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Saturday, November 26, 2022

College 101: City Safety By Design

I could use some guidance with a research paper. My urban studies professor asked everyone to highlight something we take for granted when we share a public city space. She used public water fountains as an illustrative example. According to her, that is especially important in climates where people are at risk of dehydration. 

That inspired my roommate and I to talk about our own plans. She is going to write about the lack of public restrooms in most cities. She’s militant about that because she has a tiny bladder. I was shooting for something a little more compelling. 

That is when I thought about street safety. Would that make sense? Not necessarily violent crimes, but things like roads and intersections. It seemed intuitive enough, but I wasn’t too sure where to source relevant information. That’s why I need advice. Any insight would be much appreciated.

Street safety is way more controversial than most people would assume. To be fair, navigating our streets safely is something many of us take totally for granted right up until it matters most. That probably won’t fly much longer given how many Americans are migrating to major metros. Officials at the US Census Bureau published a report last year again emphasizing the sustained growth across multiple American cities. Things rarely get easier with more people in the mix, and street safety is no exception. That much is certain. 

Fortunately, the subject emerges a lot more frequently nowadays than ever before. At the end of 2017, Jeff Plungis at Consumer Reports declared that “People died on US highways at an alarming rate” and he wasn’t wrong. Federal data suggests that things are getting worse, too. According to him, “Motorcycle, pedestrian, and bicycle deaths accounted for more than a third of the increase, with pedestrian and bicycle deaths hitting quarter-century highs.” Many of the incidents involved the usual suspects: inebriated driving, illegal speeding, and failure to wear seatbelts. 

In 2018, Camila Domonoske at NPR highlighted the fact that pedestrian fatalities remained at a 25-year high for the second year in a row. Perhaps more importantly, our present technology is unlikely to address the problem. “The high rates of pedestrian deaths comes as deaths from other types of traffic fatalities are dropping,” stressed Domonoske. “The [GHSA] notes that improvements in vehicle safety make crashes safer for people inside cars — but just as deadly for pedestrians.” The whole notion that we should continue sharing streets with mechanized vehicles, regardless of the consequences, is simply preposterous. 

The reality is that being a pedestrian should not be an inherently risky status. We’re all born pedestrians long before we ever become motorists; yet consider just how tragic these scenarios are. One data point could be a single mother traveling domestically for an important job interview that might change her life and the life of her young child. The new surroundings combined with the pressure of time compels her to run headlong into an intersection with only a few seconds left to cross. Her biggest mistake was failing to check over her left shoulder before making a break for the other side of the street. Why? Because at that very moment, a taxi driver had already committed to making a right turn assuming nobody else would enter the intersection.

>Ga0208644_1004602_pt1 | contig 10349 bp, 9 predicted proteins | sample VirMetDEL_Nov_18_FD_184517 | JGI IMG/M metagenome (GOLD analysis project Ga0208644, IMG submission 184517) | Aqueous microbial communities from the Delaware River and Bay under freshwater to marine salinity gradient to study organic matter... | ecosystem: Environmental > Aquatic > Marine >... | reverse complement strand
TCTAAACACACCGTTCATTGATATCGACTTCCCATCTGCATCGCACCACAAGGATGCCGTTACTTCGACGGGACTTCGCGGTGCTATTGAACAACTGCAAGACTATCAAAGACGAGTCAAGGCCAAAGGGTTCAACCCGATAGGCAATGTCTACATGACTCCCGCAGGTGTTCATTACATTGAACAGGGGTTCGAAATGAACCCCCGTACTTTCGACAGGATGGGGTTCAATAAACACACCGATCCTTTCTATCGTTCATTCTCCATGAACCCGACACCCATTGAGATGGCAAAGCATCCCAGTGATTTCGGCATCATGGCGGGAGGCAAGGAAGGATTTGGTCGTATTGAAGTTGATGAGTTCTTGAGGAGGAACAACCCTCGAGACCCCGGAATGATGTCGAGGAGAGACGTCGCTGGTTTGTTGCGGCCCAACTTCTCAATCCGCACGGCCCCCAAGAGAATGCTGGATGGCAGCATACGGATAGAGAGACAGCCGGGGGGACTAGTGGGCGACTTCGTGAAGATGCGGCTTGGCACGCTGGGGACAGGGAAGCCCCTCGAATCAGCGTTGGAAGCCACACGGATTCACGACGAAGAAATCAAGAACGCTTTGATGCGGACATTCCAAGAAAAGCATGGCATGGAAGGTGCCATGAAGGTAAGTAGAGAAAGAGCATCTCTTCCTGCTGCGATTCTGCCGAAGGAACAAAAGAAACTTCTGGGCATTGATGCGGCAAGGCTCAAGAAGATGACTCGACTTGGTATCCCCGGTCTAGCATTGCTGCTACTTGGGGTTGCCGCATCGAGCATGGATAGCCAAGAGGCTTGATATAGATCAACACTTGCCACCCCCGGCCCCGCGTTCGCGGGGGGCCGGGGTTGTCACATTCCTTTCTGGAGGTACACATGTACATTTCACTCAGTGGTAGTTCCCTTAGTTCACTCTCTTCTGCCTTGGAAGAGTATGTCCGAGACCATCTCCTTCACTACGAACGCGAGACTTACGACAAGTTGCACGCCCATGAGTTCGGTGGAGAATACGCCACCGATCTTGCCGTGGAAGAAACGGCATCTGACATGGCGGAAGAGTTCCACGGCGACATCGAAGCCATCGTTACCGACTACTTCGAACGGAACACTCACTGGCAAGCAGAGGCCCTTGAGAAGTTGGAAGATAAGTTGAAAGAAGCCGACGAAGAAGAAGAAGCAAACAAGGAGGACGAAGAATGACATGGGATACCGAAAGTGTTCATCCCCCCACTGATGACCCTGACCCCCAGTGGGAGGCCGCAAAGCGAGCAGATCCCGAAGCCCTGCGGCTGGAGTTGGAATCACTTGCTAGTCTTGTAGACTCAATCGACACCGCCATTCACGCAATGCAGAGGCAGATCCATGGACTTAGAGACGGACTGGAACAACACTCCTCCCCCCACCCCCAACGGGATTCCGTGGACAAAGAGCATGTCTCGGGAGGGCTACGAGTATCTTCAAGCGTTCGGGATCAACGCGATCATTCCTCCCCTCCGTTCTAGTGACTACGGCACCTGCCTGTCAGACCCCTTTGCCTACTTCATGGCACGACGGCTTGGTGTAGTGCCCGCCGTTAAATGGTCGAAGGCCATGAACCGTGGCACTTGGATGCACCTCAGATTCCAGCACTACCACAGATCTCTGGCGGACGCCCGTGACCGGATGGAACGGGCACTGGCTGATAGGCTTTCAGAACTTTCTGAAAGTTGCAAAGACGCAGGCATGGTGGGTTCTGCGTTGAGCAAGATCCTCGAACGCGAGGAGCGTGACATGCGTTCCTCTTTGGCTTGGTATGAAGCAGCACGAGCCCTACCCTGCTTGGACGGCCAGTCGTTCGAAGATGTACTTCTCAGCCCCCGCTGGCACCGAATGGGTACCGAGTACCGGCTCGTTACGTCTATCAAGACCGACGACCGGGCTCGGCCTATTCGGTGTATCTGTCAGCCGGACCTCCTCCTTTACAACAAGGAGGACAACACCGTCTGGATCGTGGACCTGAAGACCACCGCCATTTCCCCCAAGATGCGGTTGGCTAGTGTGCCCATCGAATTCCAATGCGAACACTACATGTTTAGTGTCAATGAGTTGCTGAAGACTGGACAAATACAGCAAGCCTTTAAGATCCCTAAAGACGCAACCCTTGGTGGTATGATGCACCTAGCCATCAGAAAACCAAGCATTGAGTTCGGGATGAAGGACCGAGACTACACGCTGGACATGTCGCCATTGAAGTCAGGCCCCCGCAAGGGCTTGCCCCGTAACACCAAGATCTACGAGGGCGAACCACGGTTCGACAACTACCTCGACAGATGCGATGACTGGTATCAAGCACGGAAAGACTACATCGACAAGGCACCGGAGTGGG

The collision itself, the emergency care thereafter, and any long-term trauma are all possibilities. Flash-forward a year later and the very same woman could easily be working with a medical malpractice attorney to sue the physicians responsible for treating her injury that fateful day. Inadequate treatment is a bigger risk when we have little control over who administers care. Suffice it to say that few people agree with this kind of status quo, but only so many are advocating for meaningful change. 

Jeff Speck, a published author and a city planner himself, is one such individual. Anyone seriously interested in understanding how to address street safety ought to review his abbreviated step-by-step guide to fixing our cities, which was promoted on CityLab. According to him, almost all of our problems can be traced back to vehicular speed and street design. His recommendations aren’t far-fetched. In fact, some specific American communities, as well as our European counterparts across the Atlantic, have already seen success. 

This is all to say that street safety is definitely a worthwhile research topic. Though it might have been difficult to substantiate with proof a few decades ago, that shouldn’t be a barrier anymore. It could also be beneficial to research what’s been written about the cities apparently doing things right — places like Seattle, Washington or Albuquerque, New Mexico. 

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